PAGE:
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Avaya - A Telcom Giant With Bell Labs Roots

Louis_dambrosio_2Avaya is a Basking Ridge; New Jersey based communications equipment and software Company. Privately held, the company was acquired in 2007 by Silver Lake Partners and TPG Capital for $8.2 billion. Avaya is a spin off from Lucent Technologies, before that Avaya was part of Western Electric, and AT&T. Avaya has been operating under the current name since 2000. Avaya is number 440 on the 2007 Fortune 500 list. The company is a technology and telecommunications giant that according to MarketWatch powers about 15% of corporate phone lines in service worldwide. As the majority of companies in the Fortune 500 that blog are tech or telco businesses, Avaya is therefore a great prospect for corporate blogging. Prior to its 2000 sale the company had been struggling with profits and share price, to the extent that Lou D’Ambrosio replaced the CEO in 2006. Mr. D’Ambrosio appears to be making some good progress according to this blog post from 2006 about their developer conference.

Avaya's Business Blog

Avaya's Contact Center Insights blog was started in May of 2007, and the mission of the blog, reported on the website is to

"lead the conversation on the future of customer service. Our goal is to inform and inspire, providing insights that challenge our community to think outside of the contact center walls."

The blog is written by Zack Taylor, and Andy Green, Zack is on Avaya's team for Global Strategic Solutions, and is an expert on customer contact. Andy Green is Global Managing Editor for Avaya, and he is the main blogger on the website who is listed as the main contact for correspondence.

Corporate Blog Review

I am going to use Business and Blogging’s approach for reviewing corporate blogs for this review of the Avaya blog for the Fortune 500 Business Blogging Wiki. (see this example from Liz Fuller on a review of the General Motors blog)

On a scale of 1-10:

Ease of Finding 9 - You can find the Avaya blog easily on Google. The blog has a link on the home page, as well as links to the company's podcasts and RSS feeds.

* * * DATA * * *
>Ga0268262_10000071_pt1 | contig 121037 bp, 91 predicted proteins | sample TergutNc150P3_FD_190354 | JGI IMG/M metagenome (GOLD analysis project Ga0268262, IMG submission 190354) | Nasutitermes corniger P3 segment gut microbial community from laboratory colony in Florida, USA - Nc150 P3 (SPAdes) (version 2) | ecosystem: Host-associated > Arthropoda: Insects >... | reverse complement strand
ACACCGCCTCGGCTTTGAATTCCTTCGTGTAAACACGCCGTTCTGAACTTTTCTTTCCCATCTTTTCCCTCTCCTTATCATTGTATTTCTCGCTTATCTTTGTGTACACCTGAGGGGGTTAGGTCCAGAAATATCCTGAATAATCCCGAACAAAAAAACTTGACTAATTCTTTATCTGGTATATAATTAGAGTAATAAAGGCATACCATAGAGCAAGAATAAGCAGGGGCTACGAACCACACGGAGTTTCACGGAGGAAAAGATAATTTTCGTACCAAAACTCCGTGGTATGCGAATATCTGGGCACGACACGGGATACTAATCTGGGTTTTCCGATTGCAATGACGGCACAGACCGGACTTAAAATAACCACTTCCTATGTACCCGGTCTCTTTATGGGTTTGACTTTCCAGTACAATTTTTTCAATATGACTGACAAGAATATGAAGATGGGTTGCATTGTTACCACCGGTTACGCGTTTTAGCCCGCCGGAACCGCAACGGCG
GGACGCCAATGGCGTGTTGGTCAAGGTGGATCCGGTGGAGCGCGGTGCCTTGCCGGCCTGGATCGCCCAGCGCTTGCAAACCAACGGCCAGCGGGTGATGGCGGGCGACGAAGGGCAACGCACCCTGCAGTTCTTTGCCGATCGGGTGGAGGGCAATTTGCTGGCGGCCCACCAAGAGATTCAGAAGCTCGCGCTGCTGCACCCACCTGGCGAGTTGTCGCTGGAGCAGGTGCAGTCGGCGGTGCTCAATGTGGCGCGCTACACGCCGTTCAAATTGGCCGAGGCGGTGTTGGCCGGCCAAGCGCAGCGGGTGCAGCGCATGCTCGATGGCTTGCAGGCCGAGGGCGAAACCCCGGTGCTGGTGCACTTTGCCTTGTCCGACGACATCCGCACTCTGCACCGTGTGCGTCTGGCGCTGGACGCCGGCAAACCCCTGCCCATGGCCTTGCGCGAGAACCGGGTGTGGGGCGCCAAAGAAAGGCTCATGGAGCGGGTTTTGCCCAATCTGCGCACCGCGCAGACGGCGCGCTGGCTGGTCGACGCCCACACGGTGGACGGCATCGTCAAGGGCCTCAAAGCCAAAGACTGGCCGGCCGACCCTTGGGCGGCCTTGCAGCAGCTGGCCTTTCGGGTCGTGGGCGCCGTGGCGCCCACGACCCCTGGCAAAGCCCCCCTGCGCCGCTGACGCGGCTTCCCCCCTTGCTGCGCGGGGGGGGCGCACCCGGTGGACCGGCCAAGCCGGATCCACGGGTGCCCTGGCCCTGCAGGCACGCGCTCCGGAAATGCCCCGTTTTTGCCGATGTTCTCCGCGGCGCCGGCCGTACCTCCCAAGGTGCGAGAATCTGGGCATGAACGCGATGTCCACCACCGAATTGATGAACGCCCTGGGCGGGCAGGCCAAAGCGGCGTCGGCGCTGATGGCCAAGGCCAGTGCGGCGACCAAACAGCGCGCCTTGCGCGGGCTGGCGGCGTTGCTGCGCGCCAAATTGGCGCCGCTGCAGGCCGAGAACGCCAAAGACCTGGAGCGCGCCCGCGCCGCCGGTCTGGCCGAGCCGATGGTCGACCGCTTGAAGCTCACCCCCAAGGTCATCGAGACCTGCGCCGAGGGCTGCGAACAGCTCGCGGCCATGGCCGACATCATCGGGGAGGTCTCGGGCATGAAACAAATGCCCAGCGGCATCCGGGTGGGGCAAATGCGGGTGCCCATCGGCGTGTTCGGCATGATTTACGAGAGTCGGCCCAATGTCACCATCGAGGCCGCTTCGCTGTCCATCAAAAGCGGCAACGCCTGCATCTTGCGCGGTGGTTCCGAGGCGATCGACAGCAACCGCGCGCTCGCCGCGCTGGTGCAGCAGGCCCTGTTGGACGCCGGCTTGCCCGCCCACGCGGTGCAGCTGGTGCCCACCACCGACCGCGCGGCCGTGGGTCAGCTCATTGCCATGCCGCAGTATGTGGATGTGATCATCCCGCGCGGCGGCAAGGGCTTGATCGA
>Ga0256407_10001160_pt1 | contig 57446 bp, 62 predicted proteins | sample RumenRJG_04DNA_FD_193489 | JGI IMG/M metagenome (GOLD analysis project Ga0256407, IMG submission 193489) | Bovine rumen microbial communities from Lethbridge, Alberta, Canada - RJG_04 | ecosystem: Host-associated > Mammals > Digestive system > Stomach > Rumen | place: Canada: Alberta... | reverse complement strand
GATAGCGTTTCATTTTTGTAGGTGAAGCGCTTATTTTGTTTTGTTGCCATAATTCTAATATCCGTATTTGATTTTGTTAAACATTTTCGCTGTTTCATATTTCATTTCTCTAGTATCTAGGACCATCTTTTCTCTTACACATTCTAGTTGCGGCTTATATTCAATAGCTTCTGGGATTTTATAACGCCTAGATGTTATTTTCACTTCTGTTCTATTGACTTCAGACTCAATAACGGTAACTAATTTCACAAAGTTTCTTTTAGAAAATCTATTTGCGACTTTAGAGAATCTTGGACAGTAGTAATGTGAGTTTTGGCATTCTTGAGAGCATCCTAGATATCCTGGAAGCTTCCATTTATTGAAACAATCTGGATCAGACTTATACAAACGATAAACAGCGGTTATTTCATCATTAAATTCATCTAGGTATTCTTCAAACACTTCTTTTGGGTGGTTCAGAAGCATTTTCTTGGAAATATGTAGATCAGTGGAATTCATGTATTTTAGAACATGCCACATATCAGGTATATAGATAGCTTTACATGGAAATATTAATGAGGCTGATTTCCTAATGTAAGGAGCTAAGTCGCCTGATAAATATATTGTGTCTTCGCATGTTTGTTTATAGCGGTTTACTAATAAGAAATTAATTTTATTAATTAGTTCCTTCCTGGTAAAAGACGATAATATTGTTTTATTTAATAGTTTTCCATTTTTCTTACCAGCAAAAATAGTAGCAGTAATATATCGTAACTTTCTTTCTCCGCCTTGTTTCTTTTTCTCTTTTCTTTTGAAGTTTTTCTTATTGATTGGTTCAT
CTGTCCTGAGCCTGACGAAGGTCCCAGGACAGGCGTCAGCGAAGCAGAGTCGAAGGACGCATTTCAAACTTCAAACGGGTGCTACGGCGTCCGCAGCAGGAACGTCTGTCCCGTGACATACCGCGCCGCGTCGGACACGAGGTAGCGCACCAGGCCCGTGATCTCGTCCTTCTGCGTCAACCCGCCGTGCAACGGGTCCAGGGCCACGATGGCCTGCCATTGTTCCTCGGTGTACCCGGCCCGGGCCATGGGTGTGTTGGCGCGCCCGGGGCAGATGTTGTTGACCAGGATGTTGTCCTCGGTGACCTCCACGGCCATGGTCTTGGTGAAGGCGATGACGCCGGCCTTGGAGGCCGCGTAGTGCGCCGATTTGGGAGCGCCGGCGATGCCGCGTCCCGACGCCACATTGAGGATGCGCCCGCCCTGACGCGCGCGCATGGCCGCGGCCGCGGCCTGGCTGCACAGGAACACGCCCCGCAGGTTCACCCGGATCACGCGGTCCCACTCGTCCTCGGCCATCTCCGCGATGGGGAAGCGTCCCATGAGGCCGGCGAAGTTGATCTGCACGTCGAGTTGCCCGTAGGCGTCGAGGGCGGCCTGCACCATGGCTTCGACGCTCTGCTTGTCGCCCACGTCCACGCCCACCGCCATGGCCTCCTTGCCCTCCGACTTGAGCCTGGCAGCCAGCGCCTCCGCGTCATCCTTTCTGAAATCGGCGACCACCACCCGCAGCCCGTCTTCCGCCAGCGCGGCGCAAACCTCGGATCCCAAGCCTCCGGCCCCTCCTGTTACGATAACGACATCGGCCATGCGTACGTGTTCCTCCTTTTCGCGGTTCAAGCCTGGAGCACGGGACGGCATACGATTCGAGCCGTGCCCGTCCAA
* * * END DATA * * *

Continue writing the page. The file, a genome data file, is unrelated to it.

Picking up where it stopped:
Frequency: 2 - Since May of 2007, there have only been two to four posts per month on the blog, from both Andy and Zack. That's okay; you don't always have to write a lot of content on a blog. But if you want more interaction, the Avaya bloggers will probably have to write more posts. Andy Green had explained to me his company does monitor what is happening in his community, using Blogpulse and Technorati.com.

Engaging Writing: 4 - I found Andy's posts to be the most engaging with the community and also often more topical; those posts struck me as being more valuable. There were a few comments on the blog, but at no time did I ever see anyone from Avaya answer or comment back. Conducting a comment dialogue is always helpful to engaging readers and something I'd recommend the Avaya bloggers try this. The authors use a lot of pictures, something appropriately, and sometimes not. I noticed the authors use a lot of extended posts. However when you click on a post, the left side navigation disappears. Typically in most blogging systems you want the side navigation elements to remain on the page for a reader so they can click through.

Relevant: 4 - The posts were focused on the mission of the blog about the customer contact industry. I would like to see more posts about current events in the industry.

Focused: 7 - Very focused on Avaya's industry.

Honest: 5